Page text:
Mia blows gently on the bus shelter window. Her warm breath crystallizes on the cold glass, distorting the glare of the red and white lights of passing cars. Isobel watches as her daughter rounds her finger over a central point, drawing endless circles in the mist.

Isobel looks down the road as the sixty-five approaches. She follows her daughter past the driver’s cab and up the narrow staircase to the front seat. They settle in, bags on the floor, warm breath blowing onto cold hands as the driver below shouts for a straggler to hurry.

The bus bows a little under the weight of its newest passenger. Doors hiss as they close behind him, a sneer at his tardiness.  And then she hears him speak: a rich baritone that filters through the bus. He speaks in short, staccato sentences, answering the tin rattle of another voice muddled by the noise of the engine.  As he speaks, a familiar melody pours through Isobel’s memory: a flush trill sonata that flutters in time with the beating of her heart.  His distinct tone grows louder, accompanied by the measured timpani of footsteps climbing the stairs. A chorus of strings are set to symphony as the brakes are released and the bus jolts into motion.

His voice is so like another that has etched its mark on Isobel’s heart, but she will not look back. She will not turn to him and smile, as she once did on a summer’s day, when a boy with blonde hair and thick, evening stubble returned a playful grin as he moved to sit next to her.  She will not look back to that first kiss shared outside the off-licence, to the bristle of his rough cheek against her thigh, to the weight of his body on hers. To intertwined fingers held up to block the morning sunlight. To gentle arms that held her close when two pink lines appeared on a white stick. To the tear he quickly wiped away when a white spot hovered in a black cave, its centre pumping rhythmically, like a metronome setting the beat.  She will not look back to the shattered glass on the roadside, to red and blue flashing lights illuminating his bloodied, motionless hand.  To Mia’s first wails as she was pulled from the womb, her cry full of sorrow, as though she already knew, was already mourning.

As the symphony reaches its climax, Isobel chances a glance to the window. She sees the reflection of a tall figure with black hair.  He descends down the narrow staircase, his phone held tight against his ear.  The weight of the bus lifts as he steps out onto the pavement. The closing doors hiss again, and Isobel allows herself to breathe.

Mia blows gently on the window. Her warm breath crystallizes on the cold glass. Isobel watches as her daughter rounds her finger over a central point, drawing endless circles in the mist.

Natasha O’Brien

Natasha O’Brien grew up in the United States but returned to her native England in 2012 and has been pursuing her academic and creative writing ambitions since. She is currently studying for an MA in Creative and Critical Writing at the University of Suffolk, and in 2020 obtained a MA in Medieval and Early Modern Textual Culture from the University of East Anglia. Her creative work has appeared in the online literary magazine “The Write Launch”, and she was longlisted for the 2022 Student New Angle Prize. She is currently working on her first novel, a historical fiction set in the 17th century. Natasha lives with her husband, daughter, and two dogs near the Suffolk coast.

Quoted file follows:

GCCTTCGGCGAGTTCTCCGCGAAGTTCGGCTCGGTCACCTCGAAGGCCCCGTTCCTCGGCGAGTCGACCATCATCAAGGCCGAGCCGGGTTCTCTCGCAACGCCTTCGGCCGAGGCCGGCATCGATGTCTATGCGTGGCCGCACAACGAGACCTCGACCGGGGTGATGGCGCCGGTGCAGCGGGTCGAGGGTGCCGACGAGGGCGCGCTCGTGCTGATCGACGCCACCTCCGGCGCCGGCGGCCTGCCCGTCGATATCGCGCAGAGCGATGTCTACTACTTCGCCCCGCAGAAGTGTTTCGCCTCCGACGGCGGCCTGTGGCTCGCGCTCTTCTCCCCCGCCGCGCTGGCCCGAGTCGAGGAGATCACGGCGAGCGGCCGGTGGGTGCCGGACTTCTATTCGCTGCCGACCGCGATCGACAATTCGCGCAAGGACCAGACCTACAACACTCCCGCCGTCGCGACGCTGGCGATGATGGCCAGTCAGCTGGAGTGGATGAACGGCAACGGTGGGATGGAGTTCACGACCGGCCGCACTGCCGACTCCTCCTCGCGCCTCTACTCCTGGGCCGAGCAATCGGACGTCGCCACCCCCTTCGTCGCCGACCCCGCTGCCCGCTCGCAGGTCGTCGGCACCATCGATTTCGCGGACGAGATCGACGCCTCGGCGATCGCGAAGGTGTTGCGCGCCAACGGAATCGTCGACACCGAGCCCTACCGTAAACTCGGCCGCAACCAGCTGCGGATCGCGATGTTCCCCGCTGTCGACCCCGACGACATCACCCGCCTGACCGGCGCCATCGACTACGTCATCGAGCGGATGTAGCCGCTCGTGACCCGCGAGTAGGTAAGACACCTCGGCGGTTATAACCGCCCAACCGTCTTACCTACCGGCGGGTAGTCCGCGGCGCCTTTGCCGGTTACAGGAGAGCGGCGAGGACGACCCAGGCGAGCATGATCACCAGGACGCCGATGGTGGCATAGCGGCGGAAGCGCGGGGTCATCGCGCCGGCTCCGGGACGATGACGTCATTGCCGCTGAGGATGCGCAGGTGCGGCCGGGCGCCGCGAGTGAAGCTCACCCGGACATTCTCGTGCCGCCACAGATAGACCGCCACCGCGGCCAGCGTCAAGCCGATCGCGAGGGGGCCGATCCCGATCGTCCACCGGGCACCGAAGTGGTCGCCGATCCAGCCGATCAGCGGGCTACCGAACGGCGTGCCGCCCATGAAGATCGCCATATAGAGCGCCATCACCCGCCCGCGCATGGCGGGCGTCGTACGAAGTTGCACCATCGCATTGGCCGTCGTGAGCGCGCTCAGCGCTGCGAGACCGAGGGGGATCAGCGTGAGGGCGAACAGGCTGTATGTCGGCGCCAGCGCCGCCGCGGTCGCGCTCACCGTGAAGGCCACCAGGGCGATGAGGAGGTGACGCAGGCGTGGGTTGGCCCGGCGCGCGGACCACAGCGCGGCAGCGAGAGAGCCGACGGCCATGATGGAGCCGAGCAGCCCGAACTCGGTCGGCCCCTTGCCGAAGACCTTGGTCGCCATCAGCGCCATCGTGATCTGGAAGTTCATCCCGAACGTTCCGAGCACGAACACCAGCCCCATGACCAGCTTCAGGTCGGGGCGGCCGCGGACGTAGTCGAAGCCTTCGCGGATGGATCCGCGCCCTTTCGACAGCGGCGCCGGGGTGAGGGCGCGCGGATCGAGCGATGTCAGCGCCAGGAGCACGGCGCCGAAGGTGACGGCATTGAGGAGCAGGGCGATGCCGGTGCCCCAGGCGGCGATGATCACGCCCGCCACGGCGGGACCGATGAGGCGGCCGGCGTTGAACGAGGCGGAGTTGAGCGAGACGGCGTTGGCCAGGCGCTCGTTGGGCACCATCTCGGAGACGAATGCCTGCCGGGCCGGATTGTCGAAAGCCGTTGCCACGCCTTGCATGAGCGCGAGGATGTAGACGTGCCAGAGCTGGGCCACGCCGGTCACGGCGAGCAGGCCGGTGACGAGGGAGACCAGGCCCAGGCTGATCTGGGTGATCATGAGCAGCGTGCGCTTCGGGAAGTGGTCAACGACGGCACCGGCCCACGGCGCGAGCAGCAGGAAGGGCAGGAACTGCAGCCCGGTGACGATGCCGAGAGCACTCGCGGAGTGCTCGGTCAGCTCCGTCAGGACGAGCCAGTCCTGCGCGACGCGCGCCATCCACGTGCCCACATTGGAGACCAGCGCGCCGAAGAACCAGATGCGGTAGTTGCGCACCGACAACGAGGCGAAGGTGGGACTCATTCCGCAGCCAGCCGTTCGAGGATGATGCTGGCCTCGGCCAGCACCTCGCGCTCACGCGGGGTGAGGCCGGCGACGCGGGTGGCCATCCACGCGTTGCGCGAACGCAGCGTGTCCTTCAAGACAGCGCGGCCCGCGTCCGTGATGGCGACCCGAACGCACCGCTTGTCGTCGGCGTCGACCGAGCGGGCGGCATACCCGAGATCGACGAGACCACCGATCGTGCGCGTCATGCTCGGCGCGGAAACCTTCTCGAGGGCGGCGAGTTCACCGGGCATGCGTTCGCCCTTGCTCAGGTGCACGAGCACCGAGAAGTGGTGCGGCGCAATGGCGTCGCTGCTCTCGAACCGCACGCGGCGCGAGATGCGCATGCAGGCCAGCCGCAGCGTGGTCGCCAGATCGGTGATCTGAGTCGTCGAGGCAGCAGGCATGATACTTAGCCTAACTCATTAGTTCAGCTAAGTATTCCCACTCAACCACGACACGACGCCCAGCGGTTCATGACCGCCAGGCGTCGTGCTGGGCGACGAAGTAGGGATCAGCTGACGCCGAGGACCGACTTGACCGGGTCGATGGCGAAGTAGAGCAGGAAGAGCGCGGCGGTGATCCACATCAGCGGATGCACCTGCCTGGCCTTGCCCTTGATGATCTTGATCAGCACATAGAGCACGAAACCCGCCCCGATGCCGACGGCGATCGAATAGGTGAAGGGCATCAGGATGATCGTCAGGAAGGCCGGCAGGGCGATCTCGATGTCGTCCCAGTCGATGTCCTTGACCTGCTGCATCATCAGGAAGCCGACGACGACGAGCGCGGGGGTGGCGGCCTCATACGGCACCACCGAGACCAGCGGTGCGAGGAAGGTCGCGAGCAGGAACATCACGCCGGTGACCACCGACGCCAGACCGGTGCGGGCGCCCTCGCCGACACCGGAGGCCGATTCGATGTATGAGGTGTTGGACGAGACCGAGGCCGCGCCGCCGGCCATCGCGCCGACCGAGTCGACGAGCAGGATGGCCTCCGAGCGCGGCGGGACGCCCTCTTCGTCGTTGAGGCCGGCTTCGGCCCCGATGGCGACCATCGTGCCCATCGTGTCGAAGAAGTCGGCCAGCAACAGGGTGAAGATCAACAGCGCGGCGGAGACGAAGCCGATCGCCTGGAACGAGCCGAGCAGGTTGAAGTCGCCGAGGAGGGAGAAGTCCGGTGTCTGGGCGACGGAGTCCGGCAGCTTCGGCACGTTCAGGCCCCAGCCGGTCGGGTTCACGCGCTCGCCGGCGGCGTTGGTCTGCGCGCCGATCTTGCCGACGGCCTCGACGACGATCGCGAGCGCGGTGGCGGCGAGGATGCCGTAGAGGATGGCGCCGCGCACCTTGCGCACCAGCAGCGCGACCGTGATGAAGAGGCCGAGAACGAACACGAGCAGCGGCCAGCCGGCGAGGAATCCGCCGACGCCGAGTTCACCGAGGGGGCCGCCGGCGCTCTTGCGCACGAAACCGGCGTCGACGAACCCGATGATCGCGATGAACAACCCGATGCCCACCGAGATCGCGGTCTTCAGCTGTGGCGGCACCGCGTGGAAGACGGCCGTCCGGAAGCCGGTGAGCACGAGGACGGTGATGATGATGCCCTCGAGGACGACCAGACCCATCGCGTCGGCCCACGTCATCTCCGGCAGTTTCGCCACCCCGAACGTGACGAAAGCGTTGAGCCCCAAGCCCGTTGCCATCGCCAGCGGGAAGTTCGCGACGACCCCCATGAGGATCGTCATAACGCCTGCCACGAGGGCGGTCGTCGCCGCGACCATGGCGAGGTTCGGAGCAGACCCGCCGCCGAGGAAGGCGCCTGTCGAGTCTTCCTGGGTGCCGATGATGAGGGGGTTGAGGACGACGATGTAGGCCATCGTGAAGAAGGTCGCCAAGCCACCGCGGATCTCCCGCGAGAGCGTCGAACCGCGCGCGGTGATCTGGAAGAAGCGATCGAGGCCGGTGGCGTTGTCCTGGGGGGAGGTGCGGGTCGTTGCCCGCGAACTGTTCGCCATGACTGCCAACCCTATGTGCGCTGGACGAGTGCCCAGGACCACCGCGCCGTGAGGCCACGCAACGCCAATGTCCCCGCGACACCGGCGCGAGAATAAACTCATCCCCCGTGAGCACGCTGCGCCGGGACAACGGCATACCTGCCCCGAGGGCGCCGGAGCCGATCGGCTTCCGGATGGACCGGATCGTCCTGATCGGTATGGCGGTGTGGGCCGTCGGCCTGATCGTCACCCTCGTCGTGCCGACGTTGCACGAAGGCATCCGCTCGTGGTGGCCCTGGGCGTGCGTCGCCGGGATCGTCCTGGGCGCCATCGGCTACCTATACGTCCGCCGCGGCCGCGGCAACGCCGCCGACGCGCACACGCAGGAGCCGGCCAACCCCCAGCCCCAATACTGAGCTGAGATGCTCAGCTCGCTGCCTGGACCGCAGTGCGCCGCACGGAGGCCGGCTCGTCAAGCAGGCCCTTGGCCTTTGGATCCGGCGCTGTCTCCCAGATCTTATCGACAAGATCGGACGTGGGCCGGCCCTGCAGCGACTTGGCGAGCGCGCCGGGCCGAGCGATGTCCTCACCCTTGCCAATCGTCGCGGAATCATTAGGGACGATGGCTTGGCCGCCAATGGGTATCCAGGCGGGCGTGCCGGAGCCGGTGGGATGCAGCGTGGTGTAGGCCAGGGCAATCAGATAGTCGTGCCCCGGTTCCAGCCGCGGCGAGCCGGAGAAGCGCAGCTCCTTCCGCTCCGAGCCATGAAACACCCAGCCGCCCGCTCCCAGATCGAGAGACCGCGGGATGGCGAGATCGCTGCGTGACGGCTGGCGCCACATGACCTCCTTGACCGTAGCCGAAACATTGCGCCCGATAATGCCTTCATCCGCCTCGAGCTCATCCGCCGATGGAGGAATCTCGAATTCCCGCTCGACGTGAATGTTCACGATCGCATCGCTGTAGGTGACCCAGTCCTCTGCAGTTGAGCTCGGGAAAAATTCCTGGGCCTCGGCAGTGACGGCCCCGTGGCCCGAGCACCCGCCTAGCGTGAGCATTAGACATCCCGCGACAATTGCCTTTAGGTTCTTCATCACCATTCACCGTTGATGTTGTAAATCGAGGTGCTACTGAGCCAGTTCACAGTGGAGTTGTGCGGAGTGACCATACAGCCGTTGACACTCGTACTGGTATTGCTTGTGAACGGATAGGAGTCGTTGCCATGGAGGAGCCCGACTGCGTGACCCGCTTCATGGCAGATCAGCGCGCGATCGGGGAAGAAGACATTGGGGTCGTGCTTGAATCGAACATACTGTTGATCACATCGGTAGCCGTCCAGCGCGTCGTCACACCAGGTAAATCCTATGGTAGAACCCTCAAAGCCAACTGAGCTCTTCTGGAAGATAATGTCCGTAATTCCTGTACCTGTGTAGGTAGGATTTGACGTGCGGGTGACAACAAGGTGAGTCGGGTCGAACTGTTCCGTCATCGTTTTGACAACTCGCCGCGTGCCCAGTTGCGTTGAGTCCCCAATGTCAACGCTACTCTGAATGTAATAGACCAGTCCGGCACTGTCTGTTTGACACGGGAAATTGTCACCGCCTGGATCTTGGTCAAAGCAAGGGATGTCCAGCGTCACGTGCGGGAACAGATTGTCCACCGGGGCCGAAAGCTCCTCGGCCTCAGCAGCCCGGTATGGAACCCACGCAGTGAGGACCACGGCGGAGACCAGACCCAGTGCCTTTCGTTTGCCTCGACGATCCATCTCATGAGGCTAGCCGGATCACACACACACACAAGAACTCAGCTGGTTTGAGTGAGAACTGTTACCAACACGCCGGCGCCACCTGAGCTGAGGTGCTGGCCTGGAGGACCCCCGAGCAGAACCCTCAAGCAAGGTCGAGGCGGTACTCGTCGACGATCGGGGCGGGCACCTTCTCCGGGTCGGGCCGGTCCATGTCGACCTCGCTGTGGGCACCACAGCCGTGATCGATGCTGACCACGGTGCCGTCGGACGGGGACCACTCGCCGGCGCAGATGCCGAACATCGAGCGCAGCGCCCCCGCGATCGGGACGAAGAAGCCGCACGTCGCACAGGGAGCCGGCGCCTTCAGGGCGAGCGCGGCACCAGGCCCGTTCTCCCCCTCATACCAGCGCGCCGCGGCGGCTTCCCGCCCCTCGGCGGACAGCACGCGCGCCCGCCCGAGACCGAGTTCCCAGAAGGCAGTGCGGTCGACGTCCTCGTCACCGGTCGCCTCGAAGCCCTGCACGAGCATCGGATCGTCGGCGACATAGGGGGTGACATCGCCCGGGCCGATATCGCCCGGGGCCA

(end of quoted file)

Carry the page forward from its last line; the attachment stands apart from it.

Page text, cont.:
Talk Therapy

He watched his bride of fifty years as she read Science magazine while nibbling a liverwurst and onion sandwich. He carefully avoided looking at the liverwurst. He wondered how two such incompatible people could stay married for fifty years.

He peeked at the article. Something about mitochondria or whatever. She never bothered with the astronomy or quantum stuff. Who would do that? How could two such incompatible…

He should let her be, but something else was nagging at him. “How come I never make you laugh?”

Irritated, she answered without looking up. “With, or at?”


Now she looked directly at him. “You tell everybody you don’t know how to tell a joke or even remember an entire joke, and you ask me that?”

“I can’t remember ever making you split your gut, wet your panties, fall off your chair –”

“No thank you.”

“OK, how come you never make me laugh?”

“Baby, you laugh all the time. I hear you chuckling in the shower. Sometimes I hear you giggling when you claim to be ‘working.’ You are an infinite source of self-amusement. If you could cook, you wouldn’t need me for anything.” She turned back to her article.

That made him think. His favorite long joke of all time was the “European Heaven/European Hell” joke. He loved it, but he could never get it straight (“… and the Swiss… umm…”), so he carried a crumpled copy in his billfold. Looking back, he guessed nobody would be thrilled to hear some guy say “You wanna hear a great joke?” then see him pull something out of his wallet.

Then he remembered what she’d said about his dragging that joke out of his back pocket: “You just can’t keep it in your pants.” He laughed out loud and thought, Sometimes she’s wicked funny.

She turned another page, shaking her head. There you go again.


Thomas Reed Willemain